Sanders campaigned for a packed-out Bartow on Monday, Jan. 18. (Photo by Johnathon Patrick).Sanders campaigned for a packed-out Bartow on Monday, Jan. 18. (Photo by Johnathon Patrick).Gregory Williams - Contributing Writer
gwill626@uab.edu

Lines stretched around the Boutwell Auditorium last Monday evening as supporters and skeptics alike prepared to hear the underdog of the 2016 presidential race, Bernie Sanders, speak. But this wasn't just any old Monday—Sanders had chosen to speak in the historic city of Birmingham, Ala. on the birthday of civil rights icon, Rev. Dr. Martin Luther King, Jr. Now, some may view this as a gesture of respect to the black community, and an obvious symbol of Sanders' solidarity with the Black Lives Matter movement. I'd like to believe most of those people didn't attend the event.

The first observation I made upon arrival to the Boutwell, about 45 minutes before the doors opened, was that I wasn't early enough to beat the crowd. Parking was already scarce, and by the time we actually joined the line, it literally stretched around the block. There were TONS of people showing up, and when I noticed that, I made my second observation: there sure are a lot of white folks out here. Now, this isn't to say that was a bad thing at all, it was simply key in understanding the significance of the events to come.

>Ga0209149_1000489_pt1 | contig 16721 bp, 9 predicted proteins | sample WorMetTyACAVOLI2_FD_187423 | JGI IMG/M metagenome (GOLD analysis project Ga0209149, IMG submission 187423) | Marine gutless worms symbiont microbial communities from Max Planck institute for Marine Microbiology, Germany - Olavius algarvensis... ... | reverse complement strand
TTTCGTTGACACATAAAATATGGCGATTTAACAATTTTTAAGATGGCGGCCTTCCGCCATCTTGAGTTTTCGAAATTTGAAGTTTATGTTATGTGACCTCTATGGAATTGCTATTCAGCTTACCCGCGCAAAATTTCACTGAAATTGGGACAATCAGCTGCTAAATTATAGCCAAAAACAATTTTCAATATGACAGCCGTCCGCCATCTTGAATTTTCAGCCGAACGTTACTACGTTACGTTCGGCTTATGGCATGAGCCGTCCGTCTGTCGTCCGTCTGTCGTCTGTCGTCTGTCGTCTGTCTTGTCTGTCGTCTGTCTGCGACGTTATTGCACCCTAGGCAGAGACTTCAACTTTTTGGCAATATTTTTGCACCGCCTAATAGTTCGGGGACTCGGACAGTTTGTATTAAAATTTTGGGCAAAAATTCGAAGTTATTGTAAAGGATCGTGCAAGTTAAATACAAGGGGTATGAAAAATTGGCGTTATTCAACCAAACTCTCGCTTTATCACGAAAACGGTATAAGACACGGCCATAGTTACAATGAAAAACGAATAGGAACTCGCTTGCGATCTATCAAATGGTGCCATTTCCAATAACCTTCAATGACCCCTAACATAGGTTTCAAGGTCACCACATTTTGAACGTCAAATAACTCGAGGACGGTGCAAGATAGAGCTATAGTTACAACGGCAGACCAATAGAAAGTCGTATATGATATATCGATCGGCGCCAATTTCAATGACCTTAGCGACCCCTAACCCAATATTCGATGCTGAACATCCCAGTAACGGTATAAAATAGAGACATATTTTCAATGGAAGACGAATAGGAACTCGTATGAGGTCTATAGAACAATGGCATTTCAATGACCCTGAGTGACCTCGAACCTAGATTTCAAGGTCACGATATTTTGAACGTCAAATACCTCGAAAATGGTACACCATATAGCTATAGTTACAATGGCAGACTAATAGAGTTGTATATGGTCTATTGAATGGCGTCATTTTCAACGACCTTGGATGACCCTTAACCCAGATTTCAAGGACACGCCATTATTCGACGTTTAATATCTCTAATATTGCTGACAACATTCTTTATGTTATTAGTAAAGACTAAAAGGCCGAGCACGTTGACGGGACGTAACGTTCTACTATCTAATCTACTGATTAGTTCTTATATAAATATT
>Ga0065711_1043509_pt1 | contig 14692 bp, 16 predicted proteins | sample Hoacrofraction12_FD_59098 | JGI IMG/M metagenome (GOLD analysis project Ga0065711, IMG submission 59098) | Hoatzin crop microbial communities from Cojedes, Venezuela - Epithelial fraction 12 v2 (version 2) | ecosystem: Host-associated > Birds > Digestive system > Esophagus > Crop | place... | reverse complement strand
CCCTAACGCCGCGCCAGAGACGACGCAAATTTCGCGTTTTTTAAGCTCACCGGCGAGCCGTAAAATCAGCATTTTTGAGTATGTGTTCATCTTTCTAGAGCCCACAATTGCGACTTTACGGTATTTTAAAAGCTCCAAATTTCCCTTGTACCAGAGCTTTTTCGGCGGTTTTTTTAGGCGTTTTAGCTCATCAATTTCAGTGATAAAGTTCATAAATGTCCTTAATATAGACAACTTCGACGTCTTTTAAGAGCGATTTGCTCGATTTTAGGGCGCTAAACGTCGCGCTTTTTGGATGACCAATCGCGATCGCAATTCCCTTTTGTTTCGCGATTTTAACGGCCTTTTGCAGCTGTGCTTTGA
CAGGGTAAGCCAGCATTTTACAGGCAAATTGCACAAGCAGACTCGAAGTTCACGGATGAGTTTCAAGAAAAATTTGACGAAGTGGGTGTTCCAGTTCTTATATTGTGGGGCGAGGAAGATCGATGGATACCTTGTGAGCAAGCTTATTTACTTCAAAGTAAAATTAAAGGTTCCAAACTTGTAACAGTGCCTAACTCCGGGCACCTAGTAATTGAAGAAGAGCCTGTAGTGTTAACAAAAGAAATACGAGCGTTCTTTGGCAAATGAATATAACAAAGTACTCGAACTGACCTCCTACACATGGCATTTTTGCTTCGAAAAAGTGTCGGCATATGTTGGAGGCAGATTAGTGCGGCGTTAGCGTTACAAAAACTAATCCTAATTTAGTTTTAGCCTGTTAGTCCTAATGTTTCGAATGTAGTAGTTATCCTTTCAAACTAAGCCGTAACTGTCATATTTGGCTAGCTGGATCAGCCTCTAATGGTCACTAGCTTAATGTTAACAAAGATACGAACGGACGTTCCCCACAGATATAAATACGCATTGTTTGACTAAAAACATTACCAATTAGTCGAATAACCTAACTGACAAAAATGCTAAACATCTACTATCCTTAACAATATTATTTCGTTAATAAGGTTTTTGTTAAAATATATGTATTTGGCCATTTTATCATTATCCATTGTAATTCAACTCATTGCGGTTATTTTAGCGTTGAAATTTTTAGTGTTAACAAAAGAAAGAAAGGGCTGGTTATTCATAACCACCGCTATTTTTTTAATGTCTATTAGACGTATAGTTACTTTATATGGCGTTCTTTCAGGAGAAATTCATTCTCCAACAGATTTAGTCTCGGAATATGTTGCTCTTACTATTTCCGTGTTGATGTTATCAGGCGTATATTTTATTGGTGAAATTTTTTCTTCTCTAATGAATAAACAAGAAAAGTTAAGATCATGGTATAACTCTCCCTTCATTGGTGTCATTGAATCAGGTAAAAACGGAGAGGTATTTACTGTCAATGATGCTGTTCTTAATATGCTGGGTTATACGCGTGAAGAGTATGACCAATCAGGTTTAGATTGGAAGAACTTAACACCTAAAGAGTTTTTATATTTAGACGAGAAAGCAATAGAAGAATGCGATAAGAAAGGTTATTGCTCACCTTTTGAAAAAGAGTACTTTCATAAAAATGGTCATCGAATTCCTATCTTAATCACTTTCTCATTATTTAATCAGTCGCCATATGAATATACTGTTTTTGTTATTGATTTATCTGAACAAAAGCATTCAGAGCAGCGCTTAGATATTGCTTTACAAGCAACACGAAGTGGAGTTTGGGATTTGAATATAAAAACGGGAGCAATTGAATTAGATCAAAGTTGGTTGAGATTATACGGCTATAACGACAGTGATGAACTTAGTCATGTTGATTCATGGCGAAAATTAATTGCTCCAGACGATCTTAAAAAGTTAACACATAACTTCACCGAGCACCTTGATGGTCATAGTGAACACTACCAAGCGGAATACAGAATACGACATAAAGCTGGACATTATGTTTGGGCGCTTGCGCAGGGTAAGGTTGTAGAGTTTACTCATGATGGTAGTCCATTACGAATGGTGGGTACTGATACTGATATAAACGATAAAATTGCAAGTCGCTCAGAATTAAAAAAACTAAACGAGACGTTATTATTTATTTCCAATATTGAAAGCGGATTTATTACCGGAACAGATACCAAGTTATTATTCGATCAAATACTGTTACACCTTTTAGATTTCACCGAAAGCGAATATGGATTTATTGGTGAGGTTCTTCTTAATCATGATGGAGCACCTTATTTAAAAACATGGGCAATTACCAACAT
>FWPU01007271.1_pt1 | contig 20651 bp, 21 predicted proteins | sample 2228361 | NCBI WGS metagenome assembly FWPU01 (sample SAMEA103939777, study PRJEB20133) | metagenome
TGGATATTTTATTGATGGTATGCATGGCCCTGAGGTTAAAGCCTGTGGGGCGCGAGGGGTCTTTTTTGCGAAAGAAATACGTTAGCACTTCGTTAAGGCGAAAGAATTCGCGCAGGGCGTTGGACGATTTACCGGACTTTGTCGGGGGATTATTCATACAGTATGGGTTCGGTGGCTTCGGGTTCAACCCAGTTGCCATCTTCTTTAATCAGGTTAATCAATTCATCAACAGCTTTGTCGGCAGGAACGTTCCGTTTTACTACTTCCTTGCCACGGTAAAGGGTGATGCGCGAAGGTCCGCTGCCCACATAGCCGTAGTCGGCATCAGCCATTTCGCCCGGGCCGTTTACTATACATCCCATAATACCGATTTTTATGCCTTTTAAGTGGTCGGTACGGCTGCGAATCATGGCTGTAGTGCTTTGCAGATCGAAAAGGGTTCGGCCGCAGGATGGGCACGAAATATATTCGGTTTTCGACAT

At about 7 p.m., the event finally began and an all-black choir performed “Lift Every Voice and Sing.” That was my first checkmark. I searched around for some fellow folks of color as some of us stumbled through the lyrics that weren't “Lift Every Voice and Sing.” If I didn't make this point earlier, the crowd was more millennial than it was white. And it was REALLY white. After that, he brought out Dr. Cornel West and Ohio State Senator Nina Turner, a black woman and I subsequently made my second and third checkmarks. These checkmarks, of course, being on my list of things that make black folks comfortable. I'm still not sure whether I'm being cynical or Bernie was really trying to secure the black vote, but it effectively identified him as a politician to me and turned me off to the whole thing, not to mention his simple listing of political standpoints, all things I've heard before and learned to question. I know, it's MLK day in Birmingham, so of course he'd want to acknowledge that, and he's still the lesser of numerous evils in my opinion. Regardless of what Sanders was trying to accomplish Monday, most of my white friends were still asking me who Cornel West was afterwards, and most of my black friends that didn't go asked, “Bernie who?”
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